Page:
Further, the “up or out” culture of many law firms, where firms have huge classes coming in and yet they only make a handful of partners, where the focus is often on the negative rather than positive investment in lawyers, can be unappealing to women in particular. It’s not that women can't compete! But it can be an inhospitable work environment and talented women may be more likely to seek a work environment that appreciates their contributions and is more supportive.
Elizabeth O’Connell: Gender balance is critical to business generally—bringing a broader set of ideas to the table only enhances decision-making. In finance, for instance, studies have shown that women bring a different approach to risk analysis.
What’s interesting is that despite relative gender balance in law school or at the junior associate levels at law firms, that balance greatly decreases at senior levels. When women start families, those few years can be challenging—companies and law firms are still grappling with how to be more flexible and accommodating during this brief time in a woman’s career. But it is indeed a need. The consequence of this inflexibility is that there is a dearth of senior women at the top, which leads to a vicious cycle, as there are consequently fewer women supporting the idea that balance is needed.
Liz Bigham: As Burford’s chief marketer I’ll speak from my own experience as a businessperson (but not a lawyer). Balance matters because, as so many studies have shown, a more diverse workplace simply makes for better outcomes—and that makes sense intuitively because in any business one needs diverse talent to achieve excellence, to adapt to the reality of constant change and to execute and actually get things done.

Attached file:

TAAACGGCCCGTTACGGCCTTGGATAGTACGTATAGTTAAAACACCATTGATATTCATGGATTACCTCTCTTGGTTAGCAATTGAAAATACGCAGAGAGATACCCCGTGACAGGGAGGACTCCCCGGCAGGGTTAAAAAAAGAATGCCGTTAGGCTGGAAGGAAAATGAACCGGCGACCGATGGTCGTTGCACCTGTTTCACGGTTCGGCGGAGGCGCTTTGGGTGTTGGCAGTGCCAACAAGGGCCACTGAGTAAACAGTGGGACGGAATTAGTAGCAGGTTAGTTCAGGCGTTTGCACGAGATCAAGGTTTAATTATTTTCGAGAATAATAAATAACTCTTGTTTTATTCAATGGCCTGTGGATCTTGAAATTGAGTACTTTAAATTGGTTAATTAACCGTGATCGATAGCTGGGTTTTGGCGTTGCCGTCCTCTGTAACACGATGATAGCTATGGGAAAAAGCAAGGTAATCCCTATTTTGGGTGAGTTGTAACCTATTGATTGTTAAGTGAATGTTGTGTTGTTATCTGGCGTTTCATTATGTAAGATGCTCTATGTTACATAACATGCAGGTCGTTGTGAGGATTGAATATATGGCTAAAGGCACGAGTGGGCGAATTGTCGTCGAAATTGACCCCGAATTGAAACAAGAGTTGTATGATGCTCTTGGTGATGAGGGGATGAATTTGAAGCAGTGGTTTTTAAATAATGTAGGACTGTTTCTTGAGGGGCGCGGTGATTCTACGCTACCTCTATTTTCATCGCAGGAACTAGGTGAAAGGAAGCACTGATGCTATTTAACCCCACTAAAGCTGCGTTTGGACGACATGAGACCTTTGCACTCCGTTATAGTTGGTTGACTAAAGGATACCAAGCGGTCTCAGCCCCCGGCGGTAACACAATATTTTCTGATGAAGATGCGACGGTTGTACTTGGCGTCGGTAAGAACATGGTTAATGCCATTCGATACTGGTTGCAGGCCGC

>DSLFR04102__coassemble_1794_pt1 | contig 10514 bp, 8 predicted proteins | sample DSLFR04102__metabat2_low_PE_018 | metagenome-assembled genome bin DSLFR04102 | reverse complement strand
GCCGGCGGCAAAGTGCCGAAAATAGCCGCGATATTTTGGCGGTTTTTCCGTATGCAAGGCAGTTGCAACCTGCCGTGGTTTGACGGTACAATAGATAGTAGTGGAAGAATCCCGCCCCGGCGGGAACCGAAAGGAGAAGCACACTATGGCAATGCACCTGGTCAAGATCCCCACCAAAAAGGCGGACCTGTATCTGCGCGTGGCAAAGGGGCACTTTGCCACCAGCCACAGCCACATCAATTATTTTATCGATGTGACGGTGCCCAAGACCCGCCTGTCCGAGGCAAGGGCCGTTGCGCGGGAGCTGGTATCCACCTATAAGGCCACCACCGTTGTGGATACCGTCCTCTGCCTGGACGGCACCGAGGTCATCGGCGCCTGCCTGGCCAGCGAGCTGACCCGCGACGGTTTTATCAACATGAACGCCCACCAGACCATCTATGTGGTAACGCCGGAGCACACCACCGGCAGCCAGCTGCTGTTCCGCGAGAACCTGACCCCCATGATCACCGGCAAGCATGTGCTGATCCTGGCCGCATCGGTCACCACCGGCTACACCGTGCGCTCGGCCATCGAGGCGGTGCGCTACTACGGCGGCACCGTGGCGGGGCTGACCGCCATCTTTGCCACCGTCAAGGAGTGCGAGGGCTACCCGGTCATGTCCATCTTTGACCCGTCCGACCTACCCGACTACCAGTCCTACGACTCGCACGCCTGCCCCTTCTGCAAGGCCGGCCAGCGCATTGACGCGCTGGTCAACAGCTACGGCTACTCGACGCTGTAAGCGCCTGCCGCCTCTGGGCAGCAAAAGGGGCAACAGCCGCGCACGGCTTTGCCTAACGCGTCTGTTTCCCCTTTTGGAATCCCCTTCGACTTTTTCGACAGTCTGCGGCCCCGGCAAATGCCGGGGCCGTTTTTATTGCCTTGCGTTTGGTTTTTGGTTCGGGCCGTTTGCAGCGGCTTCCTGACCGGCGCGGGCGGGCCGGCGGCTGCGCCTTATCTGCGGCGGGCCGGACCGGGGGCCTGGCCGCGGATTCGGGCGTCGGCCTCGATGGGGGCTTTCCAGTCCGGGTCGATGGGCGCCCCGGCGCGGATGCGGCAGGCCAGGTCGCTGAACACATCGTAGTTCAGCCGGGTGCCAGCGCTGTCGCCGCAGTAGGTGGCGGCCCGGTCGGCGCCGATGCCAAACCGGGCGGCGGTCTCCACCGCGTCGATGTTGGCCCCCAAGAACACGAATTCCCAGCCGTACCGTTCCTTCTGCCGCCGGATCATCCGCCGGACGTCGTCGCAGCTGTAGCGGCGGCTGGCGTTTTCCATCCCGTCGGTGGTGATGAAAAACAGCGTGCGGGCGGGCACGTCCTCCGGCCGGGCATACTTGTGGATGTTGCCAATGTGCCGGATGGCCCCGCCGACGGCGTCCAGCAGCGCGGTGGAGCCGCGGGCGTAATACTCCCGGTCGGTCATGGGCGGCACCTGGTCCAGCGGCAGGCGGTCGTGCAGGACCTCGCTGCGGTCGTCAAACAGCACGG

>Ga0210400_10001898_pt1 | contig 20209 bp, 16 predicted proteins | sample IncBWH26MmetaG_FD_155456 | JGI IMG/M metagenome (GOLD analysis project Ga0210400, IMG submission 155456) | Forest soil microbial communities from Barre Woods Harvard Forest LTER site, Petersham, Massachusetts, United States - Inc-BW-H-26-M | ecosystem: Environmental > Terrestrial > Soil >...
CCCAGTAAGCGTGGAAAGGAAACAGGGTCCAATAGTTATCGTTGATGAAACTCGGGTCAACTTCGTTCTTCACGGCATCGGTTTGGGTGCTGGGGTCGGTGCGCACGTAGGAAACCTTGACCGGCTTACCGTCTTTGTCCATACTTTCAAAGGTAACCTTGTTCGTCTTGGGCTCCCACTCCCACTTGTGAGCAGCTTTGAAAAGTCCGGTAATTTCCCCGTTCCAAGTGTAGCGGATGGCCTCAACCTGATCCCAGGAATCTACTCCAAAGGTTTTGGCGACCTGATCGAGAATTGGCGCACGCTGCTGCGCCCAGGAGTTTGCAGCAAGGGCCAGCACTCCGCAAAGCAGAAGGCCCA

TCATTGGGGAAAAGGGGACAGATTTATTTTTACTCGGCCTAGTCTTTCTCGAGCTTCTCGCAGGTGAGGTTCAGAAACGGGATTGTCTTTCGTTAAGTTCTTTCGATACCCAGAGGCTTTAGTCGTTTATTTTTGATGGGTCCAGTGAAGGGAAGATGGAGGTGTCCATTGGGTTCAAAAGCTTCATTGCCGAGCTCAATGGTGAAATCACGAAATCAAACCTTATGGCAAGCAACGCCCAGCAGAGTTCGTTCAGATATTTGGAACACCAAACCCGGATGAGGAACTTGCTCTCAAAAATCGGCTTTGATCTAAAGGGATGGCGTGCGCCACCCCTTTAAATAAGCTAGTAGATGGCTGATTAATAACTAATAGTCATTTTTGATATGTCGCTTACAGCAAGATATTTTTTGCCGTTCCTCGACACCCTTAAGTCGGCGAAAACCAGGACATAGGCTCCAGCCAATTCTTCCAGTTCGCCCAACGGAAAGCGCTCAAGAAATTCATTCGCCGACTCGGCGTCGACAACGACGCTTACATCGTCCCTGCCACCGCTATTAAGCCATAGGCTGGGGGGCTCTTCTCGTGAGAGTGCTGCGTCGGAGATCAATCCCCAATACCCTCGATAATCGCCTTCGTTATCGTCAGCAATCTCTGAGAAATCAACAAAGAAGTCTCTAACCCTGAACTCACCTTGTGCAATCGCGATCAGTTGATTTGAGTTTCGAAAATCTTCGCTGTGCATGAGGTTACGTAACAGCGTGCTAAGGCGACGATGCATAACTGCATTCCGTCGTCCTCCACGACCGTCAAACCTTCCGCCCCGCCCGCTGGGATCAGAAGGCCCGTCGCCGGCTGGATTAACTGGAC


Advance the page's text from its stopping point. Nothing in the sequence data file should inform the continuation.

In terms of obstacles, I think the biggest may be that there remain stubbornly persistent stereotypes about what leaders look and act like. Those kinds of stereotypes are tough to call out in the lived work environment and really hard to change.
Leah Guggenheimer: Gender balance is important for the legal industry for many of the same reasons it is important everywhere else—equality of opportunity irrespective of culturally imposed expectations, improving the balance of power and access to decision-making authority. Much research has demonstrated that gender-diverse companies produce better outcomes for all stakeholders and society at large. A legal profession that is gender-balanced will be a much more effective champion in dismantling legal obstacles to gender equality than one that simply reflects the same biases of the overall society.
Burford has achieved near-gender parity among its senior leadership. How do you think this affects Burford’s culture and has contributed to Burford’s success as a business?
Aviva Will: When we started Burford there wasn't an easy template to replicate—we weren't a law firm or a hedge fund; instead, we had an opportunity to build a culture that we wanted to be a part of. We didn’t consciously set out to create a culture tailored to the needs of women but ended up building a culture in which we thrive. At Burford, we are not interested in putting anyone in a box—we want each member of the team to bring her or his whole self to the business, adding value to the business and our clients in any capacity. By its nature, this expands the opportunities for everybody, including women.